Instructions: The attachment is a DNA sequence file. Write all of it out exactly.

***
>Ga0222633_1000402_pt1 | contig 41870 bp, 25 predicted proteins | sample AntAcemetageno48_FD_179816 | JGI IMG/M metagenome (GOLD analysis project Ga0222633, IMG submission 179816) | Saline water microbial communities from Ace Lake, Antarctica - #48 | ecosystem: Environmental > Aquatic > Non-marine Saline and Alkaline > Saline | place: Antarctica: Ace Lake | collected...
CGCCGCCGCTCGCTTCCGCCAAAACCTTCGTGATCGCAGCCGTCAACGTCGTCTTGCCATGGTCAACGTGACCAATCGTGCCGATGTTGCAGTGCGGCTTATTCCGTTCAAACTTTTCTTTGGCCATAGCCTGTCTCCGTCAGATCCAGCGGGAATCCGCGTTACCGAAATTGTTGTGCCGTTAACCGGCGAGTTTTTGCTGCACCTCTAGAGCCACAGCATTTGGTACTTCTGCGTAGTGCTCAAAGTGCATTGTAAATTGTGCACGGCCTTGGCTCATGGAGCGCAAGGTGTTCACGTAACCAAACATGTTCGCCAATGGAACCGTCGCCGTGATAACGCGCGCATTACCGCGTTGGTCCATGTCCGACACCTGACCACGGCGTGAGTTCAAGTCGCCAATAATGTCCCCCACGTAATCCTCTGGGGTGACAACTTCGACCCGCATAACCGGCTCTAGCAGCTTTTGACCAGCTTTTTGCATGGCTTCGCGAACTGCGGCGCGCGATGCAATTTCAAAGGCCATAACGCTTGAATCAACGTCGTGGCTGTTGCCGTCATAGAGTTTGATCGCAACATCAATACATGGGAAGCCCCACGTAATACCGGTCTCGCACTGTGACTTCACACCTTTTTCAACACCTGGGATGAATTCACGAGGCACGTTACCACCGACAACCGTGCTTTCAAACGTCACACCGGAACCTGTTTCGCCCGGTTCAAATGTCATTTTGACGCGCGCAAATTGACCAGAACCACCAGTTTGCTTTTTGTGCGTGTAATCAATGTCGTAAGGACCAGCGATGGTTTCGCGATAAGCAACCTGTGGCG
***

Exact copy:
>Ga0222633_1000402_pt1 | contig 41870 bp, 25 predicted proteins | sample AntAcemetageno48_FD_179816 | JGI IMG/M metagenome (GOLD analysis project Ga0222633, IMG submission 179816) | Saline water microbial communities from Ace Lake, Antarctica - #48 | ecosystem: Environmental > Aquatic > Non-marine Saline and Alkaline > Saline | place: Antarctica: Ace Lake | collected...
CGCCGCCGCTCGCTTCCGCCAAAACCTTCGTGATCGCAGCCGTCAACGTCGTCTTGCCATGGTCAACGTGACCAATCGTGCCGATGTTGCAGTGCGGCTTATTCCGTTCAAACTTTTCTTTGGCCATAGCCTGTCTCCGTCAGATCCAGCGGGAATCCGCGTTACCGAAATTGTTGTGCCGTTAACCGGCGAGTTTTTGCTGCACCTCTAGAGCCACAGCATTTGGTACTTCTGCGTAGTGCTCAAAGTGCATTGTAAATTGTGCACGGCCTTGGCTCATGGAGCGCAAGGTGTTCACGTAACCAAACATGTTCGCCAATGGAACCGTCGCCGTGATAACGCGCGCATTACCGCGTTGGTCCATGTCCGACACCTGACCACGGCGTGAGTTCAAGTCGCCAATAATGTCCCCCACGTAATCCTCTGGGGTGACAACTTCGACCCGCATAACCGGCTCTAGCAGCTTTTGACCAGCTTTTTGCATGGCTTCGCGAACTGCGGCGCGCGATGCAATTTCAAAGGCCATAACGCTTGAATCAACGTCGTGGCTGTTGCCGTCATAGAGTTTGATCGCAACATCAATACATGGGAAGCCCCACGTAATACCGGTCTCGCACTGTGACTTCACACCTTTTTCAACACCTGGGATGAATTCACGAGGCACGTTACCACCGACAACCGTGCTTTCAAACGTCACACCGGAACCTGTTTCGCCCGGTTCAAATGTCATTTTGACGCGCGCAAATTGACCAGAACCACCAGTTTGCTTTTTGTGCGTGTAATCAATGTCGTAAGGACCAGCGATGGTTTCGCGATAAGCAACCTGTGGCG